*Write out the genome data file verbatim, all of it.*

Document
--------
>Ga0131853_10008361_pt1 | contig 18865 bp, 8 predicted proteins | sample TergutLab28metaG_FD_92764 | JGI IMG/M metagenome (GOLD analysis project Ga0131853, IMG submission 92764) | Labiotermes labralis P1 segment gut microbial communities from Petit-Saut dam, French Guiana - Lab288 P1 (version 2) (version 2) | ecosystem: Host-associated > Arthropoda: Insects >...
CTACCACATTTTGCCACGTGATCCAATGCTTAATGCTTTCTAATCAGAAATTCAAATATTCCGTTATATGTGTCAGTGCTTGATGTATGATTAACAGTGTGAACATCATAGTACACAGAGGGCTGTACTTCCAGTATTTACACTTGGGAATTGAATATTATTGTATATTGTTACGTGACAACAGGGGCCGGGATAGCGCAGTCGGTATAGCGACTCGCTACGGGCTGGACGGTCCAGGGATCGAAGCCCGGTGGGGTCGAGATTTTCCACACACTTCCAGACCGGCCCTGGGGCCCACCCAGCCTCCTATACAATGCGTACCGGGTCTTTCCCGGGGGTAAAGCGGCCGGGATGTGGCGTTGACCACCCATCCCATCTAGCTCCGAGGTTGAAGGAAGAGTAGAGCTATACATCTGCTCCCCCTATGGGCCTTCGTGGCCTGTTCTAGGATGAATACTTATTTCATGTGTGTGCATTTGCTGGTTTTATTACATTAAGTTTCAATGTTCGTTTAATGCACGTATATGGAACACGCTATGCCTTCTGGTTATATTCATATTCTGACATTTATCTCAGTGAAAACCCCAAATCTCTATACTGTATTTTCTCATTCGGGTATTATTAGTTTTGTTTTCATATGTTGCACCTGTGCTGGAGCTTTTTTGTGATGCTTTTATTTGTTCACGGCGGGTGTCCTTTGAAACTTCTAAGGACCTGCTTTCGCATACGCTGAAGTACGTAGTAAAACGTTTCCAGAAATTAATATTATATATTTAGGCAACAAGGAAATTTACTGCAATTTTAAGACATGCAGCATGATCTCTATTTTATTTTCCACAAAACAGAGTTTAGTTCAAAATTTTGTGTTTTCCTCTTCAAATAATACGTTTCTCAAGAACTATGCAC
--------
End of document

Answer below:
>Ga0131853_10008361_pt1 | contig 18865 bp, 8 predicted proteins | sample TergutLab28metaG_FD_92764 | JGI IMG/M metagenome (GOLD analysis project Ga0131853, IMG submission 92764) | Labiotermes labralis P1 segment gut microbial communities from Petit-Saut dam, French Guiana - Lab288 P1 (version 2) (version 2) | ecosystem: Host-associated > Arthropoda: Insects >...
CTACCACATTTTGCCACGTGATCCAATGCTTAATGCTTTCTAATCAGAAATTCAAATATTCCGTTATATGTGTCAGTGCTTGATGTATGATTAACAGTGTGAACATCATAGTACACAGAGGGCTGTACTTCCAGTATTTACACTTGGGAATTGAATATTATTGTATATTGTTACGTGACAACAGGGGCCGGGATAGCGCAGTCGGTATAGCGACTCGCTACGGGCTGGACGGTCCAGGGATCGAAGCCCGGTGGGGTCGAGATTTTCCACACACTTCCAGACCGGCCCTGGGGCCCACCCAGCCTCCTATACAATGCGTACCGGGTCTTTCCCGGGGGTAAAGCGGCCGGGATGTGGCGTTGACCACCCATCCCATCTAGCTCCGAGGTTGAAGGAAGAGTAGAGCTATACATCTGCTCCCCCTATGGGCCTTCGTGGCCTGTTCTAGGATGAATACTTATTTCATGTGTGTGCATTTGCTGGTTTTATTACATTAAGTTTCAATGTTCGTTTAATGCACGTATATGGAACACGCTATGCCTTCTGGTTATATTCATATTCTGACATTTATCTCAGTGAAAACCCCAAATCTCTATACTGTATTTTCTCATTCGGGTATTATTAGTTTTGTTTTCATATGTTGCACCTGTGCTGGAGCTTTTTTGTGATGCTTTTATTTGTTCACGGCGGGTGTCCTTTGAAACTTCTAAGGACCTGCTTTCGCATACGCTGAAGTACGTAGTAAAACGTTTCCAGAAATTAATATTATATATTTAGGCAACAAGGAAATTTACTGCAATTTTAAGACATGCAGCATGATCTCTATTTTATTTTCCACAAAACAGAGTTTAGTTCAAAATTTTGTGTTTTCCTCTTCAAATAATACGTTTCTCAAGAACTATGCAC